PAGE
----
This summer’s been a contemplative one for me. Packing up and moving to a new city to start my second program in two years has been cause for self-reflection. Such is the nature of moving right on from the M.A. to the Ph.D. (now ‘repping Northwestern, exchanging the #B1GCats for the Oregon #GoDucks). Recently, a thought provoking listen to NPR’s All Songs Considered–in line with some work I’m doing on music for my ICR paper–catalyzed a key moment of self-realization. I began to think back to how my trajectory into Romantic studies was, in fact, launched through music. It’s a great episode, so I highly recommend checking it out (http://www.npr.org/2012/09/04/160431581/the-most-important-band-of-your-college-years).
Broadly, in this post, I look to sort through some issues of scholarly development in dialogue with a close reading of the alternative artist Brand New’s song “The Quiet Things That No One Ever Knows.” Importantly, though, I hope to generate some comments that look to different points of departure into the field. It was music for me. Was it music for you? Or was it something visual, literary, or a different medium or some other circumstance entirely?
As already mentioned, the discussion on this episode of All Songs Considered reminded me of how my own intellectual interests were formed. It also alerted me to a function of contemporary music in line with Romantic poetics. Notably, the last person featured in the program discusses the way the group Fun. speaks to her in a language that she simultaneously knows while opening her up to new experiences in fresh ways. The music, for her, is a means to think through and habitually fall “blissfully in love with her life”–as she I think so profoundly puts it. At the core of it, for this person, listening to Fun. generates a headspace that forges a comforting emotional connection between band and listener that parallels what Coleridge famously describes as the defamiliarizing functionality of poetry in Chapter 14 of the Biographia. Poetry shatters what he describes as “the film of familiarity” whereby “we have eyes yet see not, ears that hear not, and hearts that neither feel nor understand.” Music, like poetry and art, can manifest a medium through which to clarify a sense of self-identity and perception of one’s relation to the world. Granted, this is always historically situated, but nevertheless potentially purposeful.
I can’t help but think. Isn’t this precisely what is operative in Romantic art, both literary and visual? For me, in this respect, it was coming of age in the early- to mid-2000s that engendered a sense of the satisfaction of exploring emotionality in an intellectually charged way. The group Brand New, who’ve been charged by various critics and listeners as “the American Radiohead,” did this for me. Music in the period, generally, but Brand New, specifically, captured a deeply felt affective intensity. To my mind, Brand New’s sophomore effort Deja Entendu (2003) expanded artistic vocabularies of musical expression in especially important ways. It brought new influences into play that went beyond mere musical predecessors. I recall being particularly struck by the allusion to Picasso’s painting Guernica in the title of one of the songs–thereby connecting the psychological tumult of the track to the chaotic aesthetic underpinning the famous Picasso canvas. Deja was a record that directed the listener beyond itself in extraordinary ways.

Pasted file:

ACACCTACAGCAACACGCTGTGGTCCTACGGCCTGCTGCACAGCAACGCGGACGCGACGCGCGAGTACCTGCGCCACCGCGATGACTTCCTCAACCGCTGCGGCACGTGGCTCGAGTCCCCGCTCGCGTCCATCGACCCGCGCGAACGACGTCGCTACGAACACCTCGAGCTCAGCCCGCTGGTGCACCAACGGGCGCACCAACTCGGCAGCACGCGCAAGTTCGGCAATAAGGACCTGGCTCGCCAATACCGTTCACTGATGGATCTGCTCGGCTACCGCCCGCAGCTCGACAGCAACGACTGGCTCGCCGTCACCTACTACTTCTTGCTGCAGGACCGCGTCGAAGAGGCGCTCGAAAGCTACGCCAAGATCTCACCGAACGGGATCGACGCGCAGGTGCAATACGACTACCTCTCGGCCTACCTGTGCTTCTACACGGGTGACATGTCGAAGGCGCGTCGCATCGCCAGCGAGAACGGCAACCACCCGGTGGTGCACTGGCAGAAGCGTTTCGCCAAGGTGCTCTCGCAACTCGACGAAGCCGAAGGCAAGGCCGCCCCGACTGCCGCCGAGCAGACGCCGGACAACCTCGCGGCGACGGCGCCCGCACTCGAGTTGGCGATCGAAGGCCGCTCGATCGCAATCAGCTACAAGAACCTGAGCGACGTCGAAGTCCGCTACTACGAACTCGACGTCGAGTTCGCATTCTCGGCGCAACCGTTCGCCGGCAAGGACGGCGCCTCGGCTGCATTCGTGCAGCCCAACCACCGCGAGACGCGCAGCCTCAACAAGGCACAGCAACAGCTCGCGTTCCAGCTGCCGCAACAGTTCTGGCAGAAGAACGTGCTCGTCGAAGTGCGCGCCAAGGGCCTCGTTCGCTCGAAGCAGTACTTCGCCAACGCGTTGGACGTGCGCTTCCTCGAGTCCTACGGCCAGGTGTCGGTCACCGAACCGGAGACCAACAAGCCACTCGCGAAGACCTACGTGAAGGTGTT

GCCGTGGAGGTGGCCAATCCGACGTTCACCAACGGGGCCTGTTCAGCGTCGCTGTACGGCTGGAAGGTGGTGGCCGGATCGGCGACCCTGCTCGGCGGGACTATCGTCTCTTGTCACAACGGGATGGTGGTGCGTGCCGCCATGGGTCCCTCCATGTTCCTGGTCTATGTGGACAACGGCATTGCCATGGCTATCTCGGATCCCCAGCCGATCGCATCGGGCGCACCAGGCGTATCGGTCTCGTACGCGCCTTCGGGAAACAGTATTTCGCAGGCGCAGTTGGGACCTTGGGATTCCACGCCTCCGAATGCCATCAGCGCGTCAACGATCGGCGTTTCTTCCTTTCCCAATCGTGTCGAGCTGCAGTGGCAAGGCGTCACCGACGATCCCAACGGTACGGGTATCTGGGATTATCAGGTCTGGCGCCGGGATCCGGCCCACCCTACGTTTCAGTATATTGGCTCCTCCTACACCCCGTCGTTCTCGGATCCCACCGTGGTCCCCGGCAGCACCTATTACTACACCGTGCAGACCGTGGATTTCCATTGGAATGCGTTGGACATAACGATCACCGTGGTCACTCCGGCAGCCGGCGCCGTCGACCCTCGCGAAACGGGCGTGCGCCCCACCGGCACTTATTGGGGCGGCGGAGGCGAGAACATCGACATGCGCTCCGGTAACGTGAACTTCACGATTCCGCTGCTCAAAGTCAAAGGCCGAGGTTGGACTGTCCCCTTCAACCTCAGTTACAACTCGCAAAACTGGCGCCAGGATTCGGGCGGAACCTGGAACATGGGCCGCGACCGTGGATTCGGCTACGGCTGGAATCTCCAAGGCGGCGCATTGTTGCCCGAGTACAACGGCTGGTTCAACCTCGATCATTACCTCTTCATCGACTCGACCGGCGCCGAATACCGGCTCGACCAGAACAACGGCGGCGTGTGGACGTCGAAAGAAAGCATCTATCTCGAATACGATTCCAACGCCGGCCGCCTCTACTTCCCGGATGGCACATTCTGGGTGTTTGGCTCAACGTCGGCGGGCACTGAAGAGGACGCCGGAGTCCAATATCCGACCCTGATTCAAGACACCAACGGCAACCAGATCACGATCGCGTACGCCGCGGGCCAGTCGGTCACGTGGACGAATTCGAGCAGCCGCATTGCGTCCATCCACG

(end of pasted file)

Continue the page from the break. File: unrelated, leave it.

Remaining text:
Centrally, to explore a concrete example, the artistic self-consciousness of singer/songwriter Jesse Lacey’s lyricism is what catapults Brand New’s art into a rich interspace between music and textuality (See: “The Quiet Things That No One Ever Knows” from Brand New’s VEVO page on YouTube). Now, as when I heard the song for the very first time, the opening verse strikes me: “We saw the western coast / I saw the hospital / Nurse the shoreline like a wound / Reports of lovers tryst / Were neither clear nor descript / We kept it safe and slow / The quiet things that no one ever knows.” Initially, I was immediately drawn to my sense of Lacey’s unusual diction. The rhyme between “tryst” and “descript” elevated lyrical content beyond what I knew to be everyday language. The “western coast” signifies melancholy emotions, intersecting the direction in which the sun sets. The speaker’s woundedness is underscored both by seeing “the hospital” and the metaphorical turn towards “nurs[ing] the shoreline like a wound.” What I found to be Lacey’s brilliant poetry sparked an ember of interest in me for the literary.
Now, “deconstructionist me” can quite clearly see the intersections between all of this and the forms of Romantic literary and visual culture we’ve all come to know and love. In Lacey’s song, the “reports” the speaker alludes to are positioned in an impossible breach, being “neither clear nor descript.” The song therefore confronts the impossibility of resolution in the face of an intense set of emotions: specifically, an emotional knot between loss and a projected wedding day wrought with boredom. In doing so, it generates a polarity between description and clarity that’s impossible to resolve. Such an aporiaic play in Lacey’s lyrics accords well with tropes in Romantic art and literature, as I’ve realized in my graduate studies in both Art History and English at Oregon.
In any event, in looking at the present, I may have seen too much in the past. There may even be some over-intellectualizing going on. I’m not sure. Also, and perhaps mercifully, my tastes have certainly since evolved. However, it’s been interesting to see how past engagements inform present interests. In closing, I’d definitely love to hear from you all what experiences from the past connect to the work you’re doing in the present.